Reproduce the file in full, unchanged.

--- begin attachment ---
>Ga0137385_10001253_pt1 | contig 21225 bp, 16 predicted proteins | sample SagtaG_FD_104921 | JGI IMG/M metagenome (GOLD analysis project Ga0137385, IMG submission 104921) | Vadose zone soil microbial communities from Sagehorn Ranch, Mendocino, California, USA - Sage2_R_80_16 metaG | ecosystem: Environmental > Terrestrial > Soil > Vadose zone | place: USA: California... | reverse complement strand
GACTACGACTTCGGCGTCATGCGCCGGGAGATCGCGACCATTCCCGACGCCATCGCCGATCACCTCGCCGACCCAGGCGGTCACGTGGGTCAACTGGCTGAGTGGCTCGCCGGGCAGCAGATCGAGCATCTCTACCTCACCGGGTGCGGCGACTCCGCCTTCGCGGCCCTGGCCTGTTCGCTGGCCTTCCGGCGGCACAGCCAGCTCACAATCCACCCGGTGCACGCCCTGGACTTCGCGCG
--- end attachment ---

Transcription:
>Ga0137385_10001253_pt1 | contig 21225 bp, 16 predicted proteins | sample SagtaG_FD_104921 | JGI IMG/M metagenome (GOLD analysis project Ga0137385, IMG submission 104921) | Vadose zone soil microbial communities from Sagehorn Ranch, Mendocino, California, USA - Sage2_R_80_16 metaG | ecosystem: Environmental > Terrestrial > Soil > Vadose zone | place: USA: California... | reverse complement strand
GACTACGACTTCGGCGTCATGCGCCGGGAGATCGCGACCATTCCCGACGCCATCGCCGATCACCTCGCCGACCCAGGCGGTCACGTGGGTCAACTGGCTGAGTGGCTCGCCGGGCAGCAGATCGAGCATCTCTACCTCACCGGGTGCGGCGACTCCGCCTTCGCGGCCCTGGCCTGTTCGCTGGCCTTCCGGCGGCACAGCCAGCTCACAATCCACCCGGTGCACGCCCTGGACTTCGCGCG